GRAND RAPIDS — Several new businesses that opened last year are navigating the new landscape of hosting live entertainment during a pandemic.
Live entertainment offerings in Grand Rapids have ebbed and flowed during shutdown orders, capacity restrictions and a sector of the public that remains hesitant to attend crowded events. A notable closure came at the end of 2021 as several venues inside The B.O.B. closed ahead of the building’s anticipated sale.
However, several new spots have opened throughout the city as venue owners help to refresh an independent venue landscape that was under direct threat by the pandemic.
Ambiance GR Kitchen & Lounge
Construction and staffing challenges delayed the opening of Ambiance GR Kitchen & Lounge, but the new bar and nightclub in Grand Rapids’ hotel district debuted with a New Year’s Eve party.
The upscale cocktail lounge and club — located at 106 Pearl St. NW inside the Ledyard building — is owned by Jonathan Jelks, Jamiel Robinson, Lacy Jones, Alvin J. Hills IV, Jamal Chilton and Willie Jackson.
“We’re helping Grand Rapids to evolve into a big city,” Jelks told MiBiz. “You need venues like this to embrace the next chapter of what Grand Rapids needs to look and feel like. We’ll be doing a lot to support local talent and musicians and we’ll be bringing in a lot of national artists as well.”
The space has been upgraded with about $800,000 in renovations. A plush high couch runs down the middle of Ambiance, which has Instagram-able photos displayed of pop culture icons mixed in with local landmarks around Grand Rapids.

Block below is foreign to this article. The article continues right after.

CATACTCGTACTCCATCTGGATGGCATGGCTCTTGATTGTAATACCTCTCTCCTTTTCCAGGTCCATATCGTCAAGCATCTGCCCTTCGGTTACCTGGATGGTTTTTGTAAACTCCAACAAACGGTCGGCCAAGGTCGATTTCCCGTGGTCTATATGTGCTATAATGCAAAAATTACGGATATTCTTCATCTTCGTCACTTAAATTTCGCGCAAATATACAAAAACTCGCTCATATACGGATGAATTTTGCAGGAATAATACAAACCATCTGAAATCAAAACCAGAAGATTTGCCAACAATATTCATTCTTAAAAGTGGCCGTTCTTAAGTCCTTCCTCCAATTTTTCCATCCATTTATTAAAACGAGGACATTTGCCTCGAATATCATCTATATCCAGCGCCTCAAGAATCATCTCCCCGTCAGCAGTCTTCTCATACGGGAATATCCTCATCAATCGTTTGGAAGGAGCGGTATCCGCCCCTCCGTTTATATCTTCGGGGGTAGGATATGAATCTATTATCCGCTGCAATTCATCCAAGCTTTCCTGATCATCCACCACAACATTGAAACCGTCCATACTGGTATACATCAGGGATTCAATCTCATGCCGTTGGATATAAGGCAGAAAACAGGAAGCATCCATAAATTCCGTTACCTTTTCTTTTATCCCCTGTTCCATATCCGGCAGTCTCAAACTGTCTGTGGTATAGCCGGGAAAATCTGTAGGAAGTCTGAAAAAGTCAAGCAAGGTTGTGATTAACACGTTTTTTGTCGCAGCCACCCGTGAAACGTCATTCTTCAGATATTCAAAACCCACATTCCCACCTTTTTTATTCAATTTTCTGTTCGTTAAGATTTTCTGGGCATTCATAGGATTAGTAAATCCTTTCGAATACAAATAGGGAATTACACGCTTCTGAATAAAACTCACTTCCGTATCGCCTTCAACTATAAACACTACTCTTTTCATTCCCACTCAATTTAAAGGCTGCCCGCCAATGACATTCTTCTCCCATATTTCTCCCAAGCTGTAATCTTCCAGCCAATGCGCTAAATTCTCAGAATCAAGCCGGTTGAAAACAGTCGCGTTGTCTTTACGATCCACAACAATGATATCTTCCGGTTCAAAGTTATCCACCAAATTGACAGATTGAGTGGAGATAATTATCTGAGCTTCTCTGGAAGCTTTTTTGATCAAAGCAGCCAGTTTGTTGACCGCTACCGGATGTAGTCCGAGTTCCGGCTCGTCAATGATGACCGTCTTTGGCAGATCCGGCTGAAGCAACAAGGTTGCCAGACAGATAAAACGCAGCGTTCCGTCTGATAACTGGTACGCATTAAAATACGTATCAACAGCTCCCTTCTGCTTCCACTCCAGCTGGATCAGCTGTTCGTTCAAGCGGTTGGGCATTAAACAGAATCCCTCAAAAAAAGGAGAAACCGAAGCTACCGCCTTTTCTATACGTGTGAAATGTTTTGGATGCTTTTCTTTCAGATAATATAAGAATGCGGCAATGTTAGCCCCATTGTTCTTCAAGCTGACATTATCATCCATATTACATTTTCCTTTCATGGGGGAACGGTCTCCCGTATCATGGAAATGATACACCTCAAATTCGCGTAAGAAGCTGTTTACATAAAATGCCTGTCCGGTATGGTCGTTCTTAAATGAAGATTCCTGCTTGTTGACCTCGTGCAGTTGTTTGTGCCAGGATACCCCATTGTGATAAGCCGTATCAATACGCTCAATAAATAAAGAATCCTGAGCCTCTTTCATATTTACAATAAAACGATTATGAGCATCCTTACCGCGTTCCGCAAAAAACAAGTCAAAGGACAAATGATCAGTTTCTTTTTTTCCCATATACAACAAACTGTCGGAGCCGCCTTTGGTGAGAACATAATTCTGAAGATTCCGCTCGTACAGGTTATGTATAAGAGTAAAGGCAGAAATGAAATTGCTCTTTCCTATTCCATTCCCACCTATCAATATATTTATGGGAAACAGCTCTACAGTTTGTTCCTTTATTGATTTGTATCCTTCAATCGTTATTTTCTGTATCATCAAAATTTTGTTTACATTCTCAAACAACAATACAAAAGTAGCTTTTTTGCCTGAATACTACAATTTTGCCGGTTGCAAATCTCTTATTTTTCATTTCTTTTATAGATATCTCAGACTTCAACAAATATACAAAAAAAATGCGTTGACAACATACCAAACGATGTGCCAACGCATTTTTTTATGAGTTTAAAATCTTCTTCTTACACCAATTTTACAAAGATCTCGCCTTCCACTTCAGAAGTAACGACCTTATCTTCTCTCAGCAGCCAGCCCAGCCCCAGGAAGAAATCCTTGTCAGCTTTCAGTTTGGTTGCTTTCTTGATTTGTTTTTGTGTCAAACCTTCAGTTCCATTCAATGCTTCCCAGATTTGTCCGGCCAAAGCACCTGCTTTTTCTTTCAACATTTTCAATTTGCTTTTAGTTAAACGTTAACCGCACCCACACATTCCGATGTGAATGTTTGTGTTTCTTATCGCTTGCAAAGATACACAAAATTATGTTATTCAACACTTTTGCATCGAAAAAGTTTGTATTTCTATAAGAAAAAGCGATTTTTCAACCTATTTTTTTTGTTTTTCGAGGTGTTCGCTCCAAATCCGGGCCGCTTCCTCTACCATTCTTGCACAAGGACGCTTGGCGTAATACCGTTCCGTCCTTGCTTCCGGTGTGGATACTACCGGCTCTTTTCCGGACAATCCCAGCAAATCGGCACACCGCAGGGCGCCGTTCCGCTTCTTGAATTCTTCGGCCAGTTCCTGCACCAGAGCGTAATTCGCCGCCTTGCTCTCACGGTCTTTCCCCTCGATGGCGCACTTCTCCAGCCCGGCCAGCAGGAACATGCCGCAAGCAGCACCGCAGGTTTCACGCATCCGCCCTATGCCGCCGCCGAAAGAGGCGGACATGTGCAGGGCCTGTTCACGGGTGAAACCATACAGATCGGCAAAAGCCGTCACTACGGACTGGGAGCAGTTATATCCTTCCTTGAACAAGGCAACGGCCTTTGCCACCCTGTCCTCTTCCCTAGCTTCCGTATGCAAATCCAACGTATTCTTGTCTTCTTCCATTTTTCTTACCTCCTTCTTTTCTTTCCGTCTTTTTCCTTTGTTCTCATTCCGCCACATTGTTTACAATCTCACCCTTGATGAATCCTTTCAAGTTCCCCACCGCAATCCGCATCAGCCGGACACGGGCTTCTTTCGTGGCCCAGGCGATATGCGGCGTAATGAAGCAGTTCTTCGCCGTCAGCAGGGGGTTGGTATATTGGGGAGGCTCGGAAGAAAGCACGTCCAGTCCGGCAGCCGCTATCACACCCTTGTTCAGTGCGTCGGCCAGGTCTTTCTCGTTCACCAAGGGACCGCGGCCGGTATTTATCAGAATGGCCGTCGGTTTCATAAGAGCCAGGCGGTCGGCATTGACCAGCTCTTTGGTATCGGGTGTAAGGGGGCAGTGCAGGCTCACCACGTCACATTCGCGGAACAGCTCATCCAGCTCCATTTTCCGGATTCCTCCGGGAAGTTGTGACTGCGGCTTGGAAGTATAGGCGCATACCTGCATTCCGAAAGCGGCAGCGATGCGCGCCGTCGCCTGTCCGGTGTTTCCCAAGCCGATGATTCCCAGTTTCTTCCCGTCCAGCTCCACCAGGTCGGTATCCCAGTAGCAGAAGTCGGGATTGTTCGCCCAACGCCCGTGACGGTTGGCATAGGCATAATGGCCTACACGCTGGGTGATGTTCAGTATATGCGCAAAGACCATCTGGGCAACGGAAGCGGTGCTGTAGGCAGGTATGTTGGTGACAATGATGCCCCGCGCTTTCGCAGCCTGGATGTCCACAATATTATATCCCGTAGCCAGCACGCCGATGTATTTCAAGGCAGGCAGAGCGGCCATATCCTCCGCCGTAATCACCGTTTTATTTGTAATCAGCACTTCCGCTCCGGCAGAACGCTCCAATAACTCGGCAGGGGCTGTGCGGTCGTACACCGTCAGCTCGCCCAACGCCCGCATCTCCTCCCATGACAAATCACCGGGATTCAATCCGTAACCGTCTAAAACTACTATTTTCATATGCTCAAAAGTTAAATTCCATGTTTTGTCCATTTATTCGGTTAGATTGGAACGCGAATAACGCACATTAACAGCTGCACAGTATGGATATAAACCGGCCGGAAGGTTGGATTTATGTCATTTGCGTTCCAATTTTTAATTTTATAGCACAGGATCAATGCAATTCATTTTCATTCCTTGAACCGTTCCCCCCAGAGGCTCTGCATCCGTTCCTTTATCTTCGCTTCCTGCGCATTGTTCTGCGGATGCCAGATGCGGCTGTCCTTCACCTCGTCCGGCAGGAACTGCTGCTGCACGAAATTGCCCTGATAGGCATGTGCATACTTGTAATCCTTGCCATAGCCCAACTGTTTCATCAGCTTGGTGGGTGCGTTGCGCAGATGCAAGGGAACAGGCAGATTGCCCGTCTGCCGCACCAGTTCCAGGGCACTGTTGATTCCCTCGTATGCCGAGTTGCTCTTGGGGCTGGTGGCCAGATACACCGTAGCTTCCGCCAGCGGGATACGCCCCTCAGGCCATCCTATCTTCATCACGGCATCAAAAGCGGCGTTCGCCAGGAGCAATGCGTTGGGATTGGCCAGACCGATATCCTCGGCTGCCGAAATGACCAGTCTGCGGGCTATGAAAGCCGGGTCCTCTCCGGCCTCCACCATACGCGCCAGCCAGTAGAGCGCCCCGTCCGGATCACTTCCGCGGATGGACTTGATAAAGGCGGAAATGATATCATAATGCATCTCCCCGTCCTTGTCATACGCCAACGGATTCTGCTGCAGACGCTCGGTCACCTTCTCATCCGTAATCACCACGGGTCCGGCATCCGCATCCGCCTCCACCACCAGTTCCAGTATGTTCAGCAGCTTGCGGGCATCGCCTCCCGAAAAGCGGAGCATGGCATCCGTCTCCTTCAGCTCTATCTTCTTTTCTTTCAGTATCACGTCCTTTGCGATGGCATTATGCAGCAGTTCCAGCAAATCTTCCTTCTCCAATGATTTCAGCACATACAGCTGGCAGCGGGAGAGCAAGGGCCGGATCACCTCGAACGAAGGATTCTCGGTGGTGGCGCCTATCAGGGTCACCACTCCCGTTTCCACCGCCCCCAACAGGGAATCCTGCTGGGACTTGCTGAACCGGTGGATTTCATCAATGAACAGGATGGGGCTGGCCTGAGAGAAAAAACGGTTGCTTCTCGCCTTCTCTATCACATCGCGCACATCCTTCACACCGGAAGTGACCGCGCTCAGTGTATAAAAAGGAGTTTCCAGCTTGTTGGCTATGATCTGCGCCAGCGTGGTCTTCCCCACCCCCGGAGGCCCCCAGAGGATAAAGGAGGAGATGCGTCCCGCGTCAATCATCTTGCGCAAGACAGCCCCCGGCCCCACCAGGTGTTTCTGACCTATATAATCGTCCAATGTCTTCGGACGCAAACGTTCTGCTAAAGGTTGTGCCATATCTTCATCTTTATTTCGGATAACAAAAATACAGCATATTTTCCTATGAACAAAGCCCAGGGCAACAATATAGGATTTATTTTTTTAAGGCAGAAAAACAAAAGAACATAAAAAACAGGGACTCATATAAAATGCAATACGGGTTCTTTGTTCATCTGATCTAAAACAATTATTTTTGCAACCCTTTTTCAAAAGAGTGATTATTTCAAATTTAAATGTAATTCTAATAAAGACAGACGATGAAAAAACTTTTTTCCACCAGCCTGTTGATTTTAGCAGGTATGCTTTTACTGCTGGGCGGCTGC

Ambiance is currently open Thursday through Saturday. The owners later this year plan to expand hours and add food that will be based off of American cuisine with a cajun bent, Jelks said. The bar menu features specialty cocktails made with local spirits as well as bottle service.
“Most bars and lounges service one niche demographic,” Jelks said. “The key thing about Ambiance is we’ll be able to service every generation, from baby boomers with jazz and blues nights, to younger people with music that’s popular now. And those nights will all be in the same week.”
Karen and Chip VanKlompenberg set out to create a sense of community through coffee and a curated artistic space when they opened The Stray in September.
The large, airy cafe at 4253 S. Division Ave. is a 9,500-square-foot former auto dealership. The cafe serves specialty coffee drinks, wraps, flatbreads, beer and wine.
“For a number of years, we wanted to create a place where the community could just kind of hang out and relationships could happen,” Chip VanKlompenberg said. “Especially over the past couple of years, that’s been more needed and is why we wanted to create a place like a coffee shop — a natural third place where people can hang out during the day.”
The VanKlompnbergs also wanted to create a place with a quality sound system and stage to give a platform for a diverse range of smaller acts. Performances at The Stray so far have included ballet dancers, songwriters, jazz bands, classical groups and rock groups.